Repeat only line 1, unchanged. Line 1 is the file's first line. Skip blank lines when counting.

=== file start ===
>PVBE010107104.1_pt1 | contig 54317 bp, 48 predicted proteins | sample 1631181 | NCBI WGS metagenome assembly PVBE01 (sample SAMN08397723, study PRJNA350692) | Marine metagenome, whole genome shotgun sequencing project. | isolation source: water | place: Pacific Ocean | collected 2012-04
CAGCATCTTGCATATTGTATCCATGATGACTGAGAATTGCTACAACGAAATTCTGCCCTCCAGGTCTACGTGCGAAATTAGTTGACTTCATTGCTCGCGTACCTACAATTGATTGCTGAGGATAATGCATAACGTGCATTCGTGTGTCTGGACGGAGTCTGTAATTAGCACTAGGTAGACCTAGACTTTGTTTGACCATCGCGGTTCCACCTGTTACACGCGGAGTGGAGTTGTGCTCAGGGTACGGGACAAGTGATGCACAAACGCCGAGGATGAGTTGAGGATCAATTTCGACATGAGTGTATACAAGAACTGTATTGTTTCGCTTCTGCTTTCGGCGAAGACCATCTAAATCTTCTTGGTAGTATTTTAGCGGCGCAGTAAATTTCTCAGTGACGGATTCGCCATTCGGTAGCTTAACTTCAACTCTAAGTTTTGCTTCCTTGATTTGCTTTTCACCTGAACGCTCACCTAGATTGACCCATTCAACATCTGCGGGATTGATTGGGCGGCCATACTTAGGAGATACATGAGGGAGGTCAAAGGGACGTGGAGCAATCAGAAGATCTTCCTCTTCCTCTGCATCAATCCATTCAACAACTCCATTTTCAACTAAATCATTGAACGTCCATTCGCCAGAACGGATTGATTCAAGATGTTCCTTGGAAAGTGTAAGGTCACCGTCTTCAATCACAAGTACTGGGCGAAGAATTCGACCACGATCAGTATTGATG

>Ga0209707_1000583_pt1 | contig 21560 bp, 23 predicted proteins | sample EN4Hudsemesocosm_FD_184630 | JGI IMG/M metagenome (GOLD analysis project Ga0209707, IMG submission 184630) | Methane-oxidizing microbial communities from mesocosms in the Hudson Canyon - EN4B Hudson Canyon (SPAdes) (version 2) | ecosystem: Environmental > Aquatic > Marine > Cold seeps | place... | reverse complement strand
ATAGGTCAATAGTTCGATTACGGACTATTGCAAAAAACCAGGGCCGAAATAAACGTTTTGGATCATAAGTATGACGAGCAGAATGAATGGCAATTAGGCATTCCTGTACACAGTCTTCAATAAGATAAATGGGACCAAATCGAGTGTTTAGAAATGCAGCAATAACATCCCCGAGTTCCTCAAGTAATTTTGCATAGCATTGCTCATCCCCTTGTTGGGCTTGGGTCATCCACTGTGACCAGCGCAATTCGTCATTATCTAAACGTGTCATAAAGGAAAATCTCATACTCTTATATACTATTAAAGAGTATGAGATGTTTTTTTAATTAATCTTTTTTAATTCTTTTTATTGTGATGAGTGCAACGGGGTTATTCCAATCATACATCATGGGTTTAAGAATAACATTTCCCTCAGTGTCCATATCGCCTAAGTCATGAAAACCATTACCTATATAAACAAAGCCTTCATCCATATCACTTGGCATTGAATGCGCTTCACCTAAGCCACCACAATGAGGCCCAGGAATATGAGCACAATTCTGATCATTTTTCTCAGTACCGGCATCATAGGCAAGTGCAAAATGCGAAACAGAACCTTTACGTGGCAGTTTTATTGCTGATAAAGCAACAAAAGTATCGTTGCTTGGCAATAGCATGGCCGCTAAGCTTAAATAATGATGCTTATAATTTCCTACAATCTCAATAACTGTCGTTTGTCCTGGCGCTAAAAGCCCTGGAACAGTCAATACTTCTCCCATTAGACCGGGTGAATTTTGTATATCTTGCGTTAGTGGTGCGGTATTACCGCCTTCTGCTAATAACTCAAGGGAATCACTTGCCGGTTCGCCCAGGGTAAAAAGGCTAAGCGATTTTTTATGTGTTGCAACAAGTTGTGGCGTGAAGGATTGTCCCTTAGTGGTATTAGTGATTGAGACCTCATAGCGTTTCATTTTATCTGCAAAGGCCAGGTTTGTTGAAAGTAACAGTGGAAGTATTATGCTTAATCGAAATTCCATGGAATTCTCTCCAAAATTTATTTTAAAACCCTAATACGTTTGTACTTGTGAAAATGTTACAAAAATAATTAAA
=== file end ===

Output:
>PVBE010107104.1_pt1 | contig 54317 bp, 48 predicted proteins | sample 1631181 | NCBI WGS metagenome assembly PVBE01 (sample SAMN08397723, study PRJNA350692) | Marine metagenome, whole genome shotgun sequencing project. | isolation source: water | place: Pacific Ocean | collected 2012-04